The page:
Saturday, August 21, 2010

9th Circuit Court of Appeals Overturns "Stolen Valor Act"

Nine times out of ten, any time a sentence starts out with the words "the 9th U.S. Circuit Court of Appeals", it is a very good bet that I am going to be extremely ticked at what follows. The following "decision" is just one more case in a long list of grievances that I have regarding the often unconstitutional and most widely overturned appeals court in the land.

In this case, on Tuesday 8/17/2010,  A three judge panel of the 9th U.S. Circuit Court of Appeals in a 2 to1 decision overturned a federal law, the aptly named Stolen Valor Act, that makes it a crime to falsely claim to have received a medal from the United States armed forces as being unconstitutional.  Never mind that this law sailed through congress in late 2006 and even was unanimously approved in the Senate.  Never mind, as the lone dissenting judge noted, that the majority of the panel refused to follow clear Supreme Court precedent that false statements of fact are not entitled to First Amendment protection.
The particular case in question involves Xavier Alvarez of Pomona, Calif., a water district board member who said at a public meeting in 2007 that he was a retired Marine who received the Congressional Medal of Honor, the nation's highest military decoration.   

Alvarez was indicted in 2007. He pleaded guilty on condition that he be allowed to appeal on First Amendment grounds. He was sentenced under the Stolen Valor Act to more than 400 hours of community service at a veterans hospital and fined $5,000.  This actually strikes me to have been a just sentence for this "gentleman".  Unfortunately the panel agreed with Alvarez that the law was a violation of his free-speech rights.

I have nothing but loathing and disrespect for the cowardly blowhards that would attribute such awards to themselves that they had not honestly received.  By claiming to be the recipient of such un-earned valor, these frauds do indeed steal the honor and valor of those that were justly awarded such medals; medals that are often times awarded posthumously to our heroes in uniform.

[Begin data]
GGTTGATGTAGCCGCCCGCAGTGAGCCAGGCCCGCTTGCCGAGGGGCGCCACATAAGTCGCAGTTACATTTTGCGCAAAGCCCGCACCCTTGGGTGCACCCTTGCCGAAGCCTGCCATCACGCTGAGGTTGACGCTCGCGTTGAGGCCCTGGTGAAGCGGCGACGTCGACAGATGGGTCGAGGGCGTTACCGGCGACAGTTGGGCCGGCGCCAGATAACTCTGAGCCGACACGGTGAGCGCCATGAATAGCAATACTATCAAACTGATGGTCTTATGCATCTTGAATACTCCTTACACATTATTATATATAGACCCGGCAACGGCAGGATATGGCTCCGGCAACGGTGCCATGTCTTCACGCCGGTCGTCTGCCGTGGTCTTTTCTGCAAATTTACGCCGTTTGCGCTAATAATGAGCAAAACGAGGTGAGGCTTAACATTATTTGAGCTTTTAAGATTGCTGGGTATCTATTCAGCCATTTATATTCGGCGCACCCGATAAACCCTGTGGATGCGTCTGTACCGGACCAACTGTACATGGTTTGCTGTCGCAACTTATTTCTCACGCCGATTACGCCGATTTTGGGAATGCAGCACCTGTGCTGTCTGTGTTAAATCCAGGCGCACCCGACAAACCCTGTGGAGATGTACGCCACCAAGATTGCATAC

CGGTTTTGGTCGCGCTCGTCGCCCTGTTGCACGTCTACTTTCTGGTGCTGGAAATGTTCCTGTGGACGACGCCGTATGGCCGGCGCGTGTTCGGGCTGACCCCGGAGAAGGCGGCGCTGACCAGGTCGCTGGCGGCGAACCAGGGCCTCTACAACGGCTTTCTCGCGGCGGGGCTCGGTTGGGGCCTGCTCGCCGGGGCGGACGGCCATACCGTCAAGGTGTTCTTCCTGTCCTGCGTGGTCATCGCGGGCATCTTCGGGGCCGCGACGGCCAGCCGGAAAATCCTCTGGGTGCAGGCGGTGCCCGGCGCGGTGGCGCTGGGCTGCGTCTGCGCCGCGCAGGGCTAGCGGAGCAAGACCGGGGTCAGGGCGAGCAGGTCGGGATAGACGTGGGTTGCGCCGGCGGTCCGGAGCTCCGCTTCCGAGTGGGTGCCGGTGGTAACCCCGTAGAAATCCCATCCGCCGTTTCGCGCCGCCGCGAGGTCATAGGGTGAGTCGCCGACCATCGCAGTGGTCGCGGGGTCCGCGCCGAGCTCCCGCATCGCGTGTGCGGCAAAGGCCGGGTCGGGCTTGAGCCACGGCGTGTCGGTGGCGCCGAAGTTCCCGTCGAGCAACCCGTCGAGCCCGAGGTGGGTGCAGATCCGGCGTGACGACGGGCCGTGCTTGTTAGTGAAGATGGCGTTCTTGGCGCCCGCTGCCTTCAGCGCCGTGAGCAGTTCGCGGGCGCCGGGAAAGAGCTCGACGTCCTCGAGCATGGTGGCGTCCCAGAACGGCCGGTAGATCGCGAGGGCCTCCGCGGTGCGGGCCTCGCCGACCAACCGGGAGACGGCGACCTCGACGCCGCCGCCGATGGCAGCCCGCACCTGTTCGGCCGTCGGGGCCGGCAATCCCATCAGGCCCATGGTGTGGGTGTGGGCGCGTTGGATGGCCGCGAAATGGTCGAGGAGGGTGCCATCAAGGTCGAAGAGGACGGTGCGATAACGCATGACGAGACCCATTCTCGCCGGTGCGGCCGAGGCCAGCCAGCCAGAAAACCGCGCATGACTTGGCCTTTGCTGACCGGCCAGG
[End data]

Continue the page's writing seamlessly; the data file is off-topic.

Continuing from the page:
This is not a case of 1st Amendment free-speech rights.  It is a demonstrable case of fraud and deception.  For once, congress got this one right when they passed this law.  As is typical, the 9th U.S. Circuit Court of Appeals did not!  Hopefully, an appeal will be made to the Supreme Court of the United States so that this egregious ruling can be overturned, like so many other decisions coming out of the 9th Circus Court have been.  Our heroes deserve this respect, as does our Constitution!


free0352 said...

I'm pretty sure this is fraud, and that's a crime. Also, it's a violation of the Unfiorm Code of Military Justice to wear sn unauthorized award and so I guess we could always drag vets back to Army jail for it, as for civilians who never were even in it's a crime to impersonate a government offical right?

T. Paine said...

Free, your arguments sound logical for each particular case. Whether the military or civilian court systems would try someone for fraud etc. remains to be seen.

free0352 said...

Don't get me wrong this isn't the crime of the century, I think some community service time cleaning up at the VA and a fine is more than enough when you consider (the much deserved( humiliation.

By now if we have to go with fraud this dope could get real time, and that isn't apropriate for his crime. That's why we need this law... and it should be a crime to do what he did. Especially when the CMOH. Really, it isn't even about the servicemen... by claiming these awards this guy is using that for personal gain on false pretenses. That's not free speech, that's a just strait up fraud. He's ripping people off.

T. Paine said...

I absolutely agree with you on all accounts there, Free!